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Why Is Crown Placement Important After Getting A Root Canal Treatment (RCT)?

A tooth consists of the clinical crown and the roots firmly gripping the alveolar bone invisible to the eyes. The crown either being incisor, canine or molar have the exact composition. The strongest layer is the outer most layer called the enamel, the layer underneath the enamel which gives it the color is dentine. The color of the tooth is dependant on the underlying dentine. People with slightly darker dentine have a darker shade of off white or yellow-colored teeth whereas, people with lighter colored dentine have lighter shade teeth. The cementum is usually found within the roots of the tooth and is most prominent at the apex of the roots. It is most important for binding the tooth to the alveolar bone and helping in reparative functions in case of root resorption. The core of the crown is composed of pulp which carries main nerves to the teeth. It is the pulp where the pain originates from. The pulp extends from the underneath of dentine till the apex of the root. Any part of the pulp being affected within this region of the tooth is of great concern. 

There are certain reasons why pulp involvement takes place which will require pulpectomy and hence a crown fabrication. A pulpectomy is synonymous with Root Canal Treatment (RCT). 

Few main reasons for pulp damage could be

  • Irreversible Pulpitis: Usually, poor oral hygiene is responsible for the caries occurrence. Long-lasting caries that have not been treated can reach the pulp and then results in pulp involvement. The pulp then becomes inflamed, inflammation of pulp is called pulpitis. Pulpitis pain is unbearable. Especially in case of irreversible pulpitis because it is a condition in which the pulp has been damaged to an extent that it is beyond repair. The patient is kept awake due to the excruciating pain at night time. There is a lingering pain that lasts for 10 minutes to a couple of hours to cold and hot or sometimes on bitting. The treatment for this tooth is RCT and crown placement.
  • Enormous cavity close to pulp proximity: A tooth having a huge cavity that is very close to the pulp, makes the tooth structure weak because the bacteria release acids which destroy the bulk of the tooth. Due to which bitting on something hard could instigate a tooth crack that would propagate further leading to pulp exposure. 
  • Trauma: On another occasion, tripping down could chip off the upper incisor or incisors thus exposing the pulp. Usually seen in patients with Class 2 Div 1. A blow to the jaw could also lead to partial fracture of the posterior upper or lower molars, hence, exposing the pulp.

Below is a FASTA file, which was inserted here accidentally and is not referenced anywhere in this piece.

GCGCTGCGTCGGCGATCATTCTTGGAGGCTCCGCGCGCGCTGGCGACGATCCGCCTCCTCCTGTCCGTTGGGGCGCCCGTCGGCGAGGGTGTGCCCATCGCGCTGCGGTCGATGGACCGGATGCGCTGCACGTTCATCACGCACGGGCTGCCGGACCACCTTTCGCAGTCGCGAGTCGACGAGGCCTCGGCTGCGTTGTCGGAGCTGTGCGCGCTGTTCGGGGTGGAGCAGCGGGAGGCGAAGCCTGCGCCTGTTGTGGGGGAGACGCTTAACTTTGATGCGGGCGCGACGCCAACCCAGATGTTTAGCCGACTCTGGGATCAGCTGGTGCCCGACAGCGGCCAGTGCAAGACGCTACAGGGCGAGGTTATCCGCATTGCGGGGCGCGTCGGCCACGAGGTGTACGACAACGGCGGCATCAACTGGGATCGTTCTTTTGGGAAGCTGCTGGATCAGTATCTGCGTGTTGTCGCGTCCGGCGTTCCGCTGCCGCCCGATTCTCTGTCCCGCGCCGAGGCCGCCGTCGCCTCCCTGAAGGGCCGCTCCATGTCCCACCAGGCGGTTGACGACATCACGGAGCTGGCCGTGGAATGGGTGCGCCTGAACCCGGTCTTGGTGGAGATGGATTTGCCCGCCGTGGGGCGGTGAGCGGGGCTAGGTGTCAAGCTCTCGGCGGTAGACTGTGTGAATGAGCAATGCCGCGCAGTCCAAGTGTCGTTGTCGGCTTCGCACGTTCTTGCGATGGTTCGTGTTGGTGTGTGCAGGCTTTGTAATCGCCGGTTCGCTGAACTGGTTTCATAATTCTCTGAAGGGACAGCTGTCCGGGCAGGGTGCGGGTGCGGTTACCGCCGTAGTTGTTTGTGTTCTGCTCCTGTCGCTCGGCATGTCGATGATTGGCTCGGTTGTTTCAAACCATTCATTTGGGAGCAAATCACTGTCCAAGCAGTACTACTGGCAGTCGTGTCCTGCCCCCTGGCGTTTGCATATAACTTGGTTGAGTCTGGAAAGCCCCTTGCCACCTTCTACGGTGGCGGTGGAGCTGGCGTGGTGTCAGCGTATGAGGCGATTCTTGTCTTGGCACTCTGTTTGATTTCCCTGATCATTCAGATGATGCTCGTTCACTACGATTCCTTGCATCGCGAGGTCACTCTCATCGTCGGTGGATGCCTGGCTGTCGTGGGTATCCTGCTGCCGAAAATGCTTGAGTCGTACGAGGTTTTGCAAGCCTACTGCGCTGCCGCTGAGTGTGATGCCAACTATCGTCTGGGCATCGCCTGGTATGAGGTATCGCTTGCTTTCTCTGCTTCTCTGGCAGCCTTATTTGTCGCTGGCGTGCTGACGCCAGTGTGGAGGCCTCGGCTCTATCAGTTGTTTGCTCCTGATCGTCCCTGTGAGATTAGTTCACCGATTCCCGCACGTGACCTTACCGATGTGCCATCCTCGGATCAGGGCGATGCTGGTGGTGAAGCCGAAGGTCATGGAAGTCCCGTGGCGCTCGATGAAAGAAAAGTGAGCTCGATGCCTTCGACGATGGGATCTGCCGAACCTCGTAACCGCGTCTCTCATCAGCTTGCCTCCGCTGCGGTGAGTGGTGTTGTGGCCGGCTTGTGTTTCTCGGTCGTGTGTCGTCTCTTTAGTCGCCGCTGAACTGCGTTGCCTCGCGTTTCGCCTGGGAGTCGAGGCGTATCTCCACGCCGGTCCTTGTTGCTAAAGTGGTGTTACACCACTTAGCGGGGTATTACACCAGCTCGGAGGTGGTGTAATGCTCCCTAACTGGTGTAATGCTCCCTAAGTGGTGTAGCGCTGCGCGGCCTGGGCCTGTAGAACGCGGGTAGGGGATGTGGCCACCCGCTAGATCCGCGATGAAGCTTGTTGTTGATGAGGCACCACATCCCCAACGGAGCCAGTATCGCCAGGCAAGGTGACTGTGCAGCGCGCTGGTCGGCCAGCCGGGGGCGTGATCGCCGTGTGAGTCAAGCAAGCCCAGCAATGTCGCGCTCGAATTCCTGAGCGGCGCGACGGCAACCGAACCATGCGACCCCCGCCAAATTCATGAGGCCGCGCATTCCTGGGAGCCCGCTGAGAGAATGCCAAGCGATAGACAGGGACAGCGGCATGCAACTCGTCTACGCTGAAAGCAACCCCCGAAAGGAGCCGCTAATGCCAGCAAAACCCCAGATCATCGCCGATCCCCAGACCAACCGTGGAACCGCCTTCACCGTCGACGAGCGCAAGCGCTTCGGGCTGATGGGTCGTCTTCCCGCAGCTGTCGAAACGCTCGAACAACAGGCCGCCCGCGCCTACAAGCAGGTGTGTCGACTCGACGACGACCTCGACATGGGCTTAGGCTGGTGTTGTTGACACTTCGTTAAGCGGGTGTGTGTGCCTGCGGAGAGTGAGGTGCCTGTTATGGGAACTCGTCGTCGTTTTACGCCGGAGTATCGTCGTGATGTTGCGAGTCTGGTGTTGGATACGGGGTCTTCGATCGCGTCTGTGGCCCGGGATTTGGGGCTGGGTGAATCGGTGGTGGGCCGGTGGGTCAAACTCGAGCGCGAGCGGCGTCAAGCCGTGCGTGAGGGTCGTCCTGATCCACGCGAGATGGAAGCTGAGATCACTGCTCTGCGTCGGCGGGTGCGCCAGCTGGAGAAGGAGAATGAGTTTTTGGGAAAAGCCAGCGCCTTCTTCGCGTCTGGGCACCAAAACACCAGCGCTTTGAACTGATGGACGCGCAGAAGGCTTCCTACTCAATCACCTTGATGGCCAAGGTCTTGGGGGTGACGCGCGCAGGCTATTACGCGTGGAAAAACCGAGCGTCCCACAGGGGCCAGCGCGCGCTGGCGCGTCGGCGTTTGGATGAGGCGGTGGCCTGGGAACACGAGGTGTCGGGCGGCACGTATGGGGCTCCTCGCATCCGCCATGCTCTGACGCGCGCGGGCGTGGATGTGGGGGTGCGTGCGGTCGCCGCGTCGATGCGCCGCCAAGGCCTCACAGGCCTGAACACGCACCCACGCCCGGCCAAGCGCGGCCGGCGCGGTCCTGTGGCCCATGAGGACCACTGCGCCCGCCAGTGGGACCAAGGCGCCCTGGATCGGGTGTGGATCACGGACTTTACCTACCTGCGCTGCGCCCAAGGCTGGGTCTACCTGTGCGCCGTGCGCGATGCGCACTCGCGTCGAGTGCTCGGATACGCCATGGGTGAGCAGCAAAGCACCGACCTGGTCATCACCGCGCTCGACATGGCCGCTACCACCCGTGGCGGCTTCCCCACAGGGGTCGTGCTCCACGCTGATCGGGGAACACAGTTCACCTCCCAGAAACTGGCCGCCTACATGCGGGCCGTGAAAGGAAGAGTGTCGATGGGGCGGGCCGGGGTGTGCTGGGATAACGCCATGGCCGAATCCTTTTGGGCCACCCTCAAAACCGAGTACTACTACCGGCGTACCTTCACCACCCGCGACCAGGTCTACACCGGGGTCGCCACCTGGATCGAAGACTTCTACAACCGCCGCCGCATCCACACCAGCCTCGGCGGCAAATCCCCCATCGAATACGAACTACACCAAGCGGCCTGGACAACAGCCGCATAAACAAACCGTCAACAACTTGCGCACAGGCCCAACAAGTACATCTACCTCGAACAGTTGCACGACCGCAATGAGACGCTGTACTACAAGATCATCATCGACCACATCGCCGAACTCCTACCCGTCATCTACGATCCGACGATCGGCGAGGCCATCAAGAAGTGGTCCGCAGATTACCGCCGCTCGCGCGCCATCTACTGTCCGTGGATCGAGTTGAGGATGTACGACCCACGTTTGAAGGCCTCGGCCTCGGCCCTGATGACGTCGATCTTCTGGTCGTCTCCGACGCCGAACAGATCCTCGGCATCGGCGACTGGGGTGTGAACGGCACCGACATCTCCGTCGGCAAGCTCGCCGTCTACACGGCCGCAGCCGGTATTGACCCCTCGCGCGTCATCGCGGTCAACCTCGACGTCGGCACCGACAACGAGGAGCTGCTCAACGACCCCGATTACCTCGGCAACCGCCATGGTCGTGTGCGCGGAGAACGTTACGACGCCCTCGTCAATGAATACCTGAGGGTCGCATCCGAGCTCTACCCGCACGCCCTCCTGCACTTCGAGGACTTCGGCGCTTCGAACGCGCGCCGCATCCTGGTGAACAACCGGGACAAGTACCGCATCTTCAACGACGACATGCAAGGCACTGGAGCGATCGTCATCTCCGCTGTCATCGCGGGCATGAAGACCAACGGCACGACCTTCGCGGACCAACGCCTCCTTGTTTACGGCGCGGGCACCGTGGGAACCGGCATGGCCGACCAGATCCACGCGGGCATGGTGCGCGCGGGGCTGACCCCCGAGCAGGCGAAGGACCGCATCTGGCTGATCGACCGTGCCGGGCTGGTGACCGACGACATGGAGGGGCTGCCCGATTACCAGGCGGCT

In such instances, Root Canal Treatment is required for the complete dissolution of the infection. The procedure of root canal treatment requires a lot of coronal tooth reduction to locate the orifice or the canals of the tooth. These canals are then obturated/cleaned and prepared by removing any remaining pulp or nonvital tissue to prevent any further infection in the future. All of this preparation and shaping the tooth causes extensive loss of natural tooth structure. In addition to the weakening of the tooth structure, there is a marked reduction in the stress-bearing capacity of the tooth. This means that to reproduce the natural tooth form and function while preventing any fracture of the tooth, a crown will have to be placed.

The main functions of placing a crown are:

  • Reproducing the natural tooth form: there is none better replacement than a natural tooth itself, however, in these instances, when a tooth is root canal treated, the crown placement becomes essential. A crown that is compensating for the loss of tooth structure will replicate the original tooth, allowing healthy maintenance of the crown to root ratio. Reproducing a crown with similar tooth morphology as the original tooth also provides better occlusal adaptability. 
  • Reproducing the tooths function: a crown placement maintains the function of a tooth. For instance, after completing RCT, a filling is placed which replicates the anatomy of the tooth which is restored. This tooth still requires proper coverage to tolerate the masticatory forces, hence a crown must be placed. The crown shows impeccable strengths against the forces of mastication and allows ease of chewing without the risk of tooth fracture.
  • Increases RCT success rate: The tooth without a crown is like an empty box, which can easily be damaged. As mentioned earlier, crown coverage prevents the fracturing or chipping of the treated tooth. Sometimes, the filling material can shrink due to polymerization shrinkage, which can then allow fluids to enter the pulp chamber and accumulate there. This may lead to RCT failure. A crown prevents such occurrence.
  • In orthodontic correction: Before initiating an orthodontic tooth correction such as; placing brackets to correct a rotated molar, crown placement is important. Because the root canal treated tooth is not strong enough to bear the orthodontic forces required for tooth correction. This strength is provided mainly by placing a crown on the tooth if it has not already been placed. This way, the crown will maintain arch stability during the tooth correction process.
  • Aesthetics: To several patients, aesthetics is a major concern, it’s the duty of a dentist to choose the right crown for these patients. For anterior teeth, such as incisors or canines, all-ceramic can or zirconia provides good aesthetic and strength. Furthermore, for posterior whether aesthetic is a concern or not, posterior zirconia can be placed.

 A tooth that can be saved by root canal treatment and crown placement is perhaps the best option up to date. Instead of placing a bridge, or extracting and then replacing it with a partial denture or a dental implant. 


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